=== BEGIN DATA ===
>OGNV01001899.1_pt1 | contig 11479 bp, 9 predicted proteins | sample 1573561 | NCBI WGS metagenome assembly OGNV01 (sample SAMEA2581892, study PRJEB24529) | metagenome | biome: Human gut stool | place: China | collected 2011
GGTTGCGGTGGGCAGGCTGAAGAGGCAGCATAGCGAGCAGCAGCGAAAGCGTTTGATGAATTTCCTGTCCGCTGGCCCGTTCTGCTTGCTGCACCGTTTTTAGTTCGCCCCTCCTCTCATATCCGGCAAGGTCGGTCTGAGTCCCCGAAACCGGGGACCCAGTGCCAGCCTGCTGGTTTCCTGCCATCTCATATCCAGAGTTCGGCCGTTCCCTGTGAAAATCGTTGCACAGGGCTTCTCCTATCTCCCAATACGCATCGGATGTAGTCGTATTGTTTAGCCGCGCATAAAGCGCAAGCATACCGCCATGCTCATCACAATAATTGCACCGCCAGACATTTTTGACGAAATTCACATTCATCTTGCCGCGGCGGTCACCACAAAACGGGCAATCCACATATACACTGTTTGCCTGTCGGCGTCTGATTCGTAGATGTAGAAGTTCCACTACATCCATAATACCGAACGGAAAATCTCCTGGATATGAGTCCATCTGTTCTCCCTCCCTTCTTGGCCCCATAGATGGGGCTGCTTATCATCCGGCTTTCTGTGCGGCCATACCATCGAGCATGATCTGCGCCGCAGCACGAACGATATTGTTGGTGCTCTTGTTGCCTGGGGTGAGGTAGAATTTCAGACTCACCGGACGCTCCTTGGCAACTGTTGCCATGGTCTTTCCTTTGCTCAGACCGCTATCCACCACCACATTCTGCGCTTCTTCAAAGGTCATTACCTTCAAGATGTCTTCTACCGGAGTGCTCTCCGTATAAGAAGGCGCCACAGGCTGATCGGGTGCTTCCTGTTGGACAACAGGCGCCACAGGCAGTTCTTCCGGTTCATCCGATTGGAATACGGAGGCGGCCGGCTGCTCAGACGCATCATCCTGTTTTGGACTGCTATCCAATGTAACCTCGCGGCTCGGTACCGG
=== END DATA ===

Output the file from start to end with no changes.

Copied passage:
>OGNV01001899.1_pt1 | contig 11479 bp, 9 predicted proteins | sample 1573561 | NCBI WGS metagenome assembly OGNV01 (sample SAMEA2581892, study PRJEB24529) | metagenome | biome: Human gut stool | place: China | collected 2011
GGTTGCGGTGGGCAGGCTGAAGAGGCAGCATAGCGAGCAGCAGCGAAAGCGTTTGATGAATTTCCTGTCCGCTGGCCCGTTCTGCTTGCTGCACCGTTTTTAGTTCGCCCCTCCTCTCATATCCGGCAAGGTCGGTCTGAGTCCCCGAAACCGGGGACCCAGTGCCAGCCTGCTGGTTTCCTGCCATCTCATATCCAGAGTTCGGCCGTTCCCTGTGAAAATCGTTGCACAGGGCTTCTCCTATCTCCCAATACGCATCGGATGTAGTCGTATTGTTTAGCCGCGCATAAAGCGCAAGCATACCGCCATGCTCATCACAATAATTGCACCGCCAGACATTTTTGACGAAATTCACATTCATCTTGCCGCGGCGGTCACCACAAAACGGGCAATCCACATATACACTGTTTGCCTGTCGGCGTCTGATTCGTAGATGTAGAAGTTCCACTACATCCATAATACCGAACGGAAAATCTCCTGGATATGAGTCCATCTGTTCTCCCTCCCTTCTTGGCCCCATAGATGGGGCTGCTTATCATCCGGCTTTCTGTGCGGCCATACCATCGAGCATGATCTGCGCCGCAGCACGAACGATATTGTTGGTGCTCTTGTTGCCTGGGGTGAGGTAGAATTTCAGACTCACCGGACGCTCCTTGGCAACTGTTGCCATGGTCTTTCCTTTGCTCAGACCGCTATCCACCACCACATTCTGCGCTTCTTCAAAGGTCATTACCTTCAAGATGTCTTCTACCGGAGTGCTCTCCGTATAAGAAGGCGCCACAGGCTGATCGGGTGCTTCCTGTTGGACAACAGGCGCCACAGGCAGTTCTTCCGGTTCATCCGATTGGAATACGGAGGCGGCCGGCTGCTCAGACGCATCATCCTGTTTTGGACTGCTATCCAATGTAACCTCGCGGCTCGGTACCGG